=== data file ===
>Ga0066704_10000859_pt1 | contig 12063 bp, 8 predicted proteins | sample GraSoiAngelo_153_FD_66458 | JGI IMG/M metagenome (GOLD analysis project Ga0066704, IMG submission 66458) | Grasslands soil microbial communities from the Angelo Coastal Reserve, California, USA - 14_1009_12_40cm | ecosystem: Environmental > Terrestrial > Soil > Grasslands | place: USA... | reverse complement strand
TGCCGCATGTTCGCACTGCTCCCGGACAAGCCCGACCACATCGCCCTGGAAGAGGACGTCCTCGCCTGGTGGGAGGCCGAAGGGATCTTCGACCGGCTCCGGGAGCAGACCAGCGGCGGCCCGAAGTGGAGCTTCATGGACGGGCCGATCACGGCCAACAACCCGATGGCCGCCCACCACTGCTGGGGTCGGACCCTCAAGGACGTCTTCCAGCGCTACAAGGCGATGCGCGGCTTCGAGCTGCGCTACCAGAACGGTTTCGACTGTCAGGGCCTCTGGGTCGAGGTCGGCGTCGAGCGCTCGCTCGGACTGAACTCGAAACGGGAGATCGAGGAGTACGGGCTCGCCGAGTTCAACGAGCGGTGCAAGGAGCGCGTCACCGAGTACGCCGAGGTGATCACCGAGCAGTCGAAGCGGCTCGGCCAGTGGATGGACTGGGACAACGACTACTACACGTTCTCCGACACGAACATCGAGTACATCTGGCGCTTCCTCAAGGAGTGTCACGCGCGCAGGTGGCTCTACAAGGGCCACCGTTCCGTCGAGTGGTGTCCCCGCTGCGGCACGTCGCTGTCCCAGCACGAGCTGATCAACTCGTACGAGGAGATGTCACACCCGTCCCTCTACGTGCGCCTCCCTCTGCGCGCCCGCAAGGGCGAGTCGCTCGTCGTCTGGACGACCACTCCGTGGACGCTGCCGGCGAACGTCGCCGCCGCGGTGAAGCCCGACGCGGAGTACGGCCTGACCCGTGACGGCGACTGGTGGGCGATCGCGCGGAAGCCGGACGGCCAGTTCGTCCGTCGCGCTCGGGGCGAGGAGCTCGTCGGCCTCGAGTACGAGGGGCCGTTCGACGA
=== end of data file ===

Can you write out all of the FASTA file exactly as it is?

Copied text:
>Ga0066704_10000859_pt1 | contig 12063 bp, 8 predicted proteins | sample GraSoiAngelo_153_FD_66458 | JGI IMG/M metagenome (GOLD analysis project Ga0066704, IMG submission 66458) | Grasslands soil microbial communities from the Angelo Coastal Reserve, California, USA - 14_1009_12_40cm | ecosystem: Environmental > Terrestrial > Soil > Grasslands | place: USA... | reverse complement strand
TGCCGCATGTTCGCACTGCTCCCGGACAAGCCCGACCACATCGCCCTGGAAGAGGACGTCCTCGCCTGGTGGGAGGCCGAAGGGATCTTCGACCGGCTCCGGGAGCAGACCAGCGGCGGCCCGAAGTGGAGCTTCATGGACGGGCCGATCACGGCCAACAACCCGATGGCCGCCCACCACTGCTGGGGTCGGACCCTCAAGGACGTCTTCCAGCGCTACAAGGCGATGCGCGGCTTCGAGCTGCGCTACCAGAACGGTTTCGACTGTCAGGGCCTCTGGGTCGAGGTCGGCGTCGAGCGCTCGCTCGGACTGAACTCGAAACGGGAGATCGAGGAGTACGGGCTCGCCGAGTTCAACGAGCGGTGCAAGGAGCGCGTCACCGAGTACGCCGAGGTGATCACCGAGCAGTCGAAGCGGCTCGGCCAGTGGATGGACTGGGACAACGACTACTACACGTTCTCCGACACGAACATCGAGTACATCTGGCGCTTCCTCAAGGAGTGTCACGCGCGCAGGTGGCTCTACAAGGGCCACCGTTCCGTCGAGTGGTGTCCCCGCTGCGGCACGTCGCTGTCCCAGCACGAGCTGATCAACTCGTACGAGGAGATGTCACACCCGTCCCTCTACGTGCGCCTCCCTCTGCGCGCCCGCAAGGGCGAGTCGCTCGTCGTCTGGACGACCACTCCGTGGACGCTGCCGGCGAACGTCGCCGCCGCGGTGAAGCCCGACGCGGAGTACGGCCTGACCCGTGACGGCGACTGGTGGGCGATCGCGCGGAAGCCGGACGGCCAGTTCGTCCGTCGCGCTCGGGGCGAGGAGCTCGTCGGCCTCGAGTACGAGGGGCCGTTCGACGA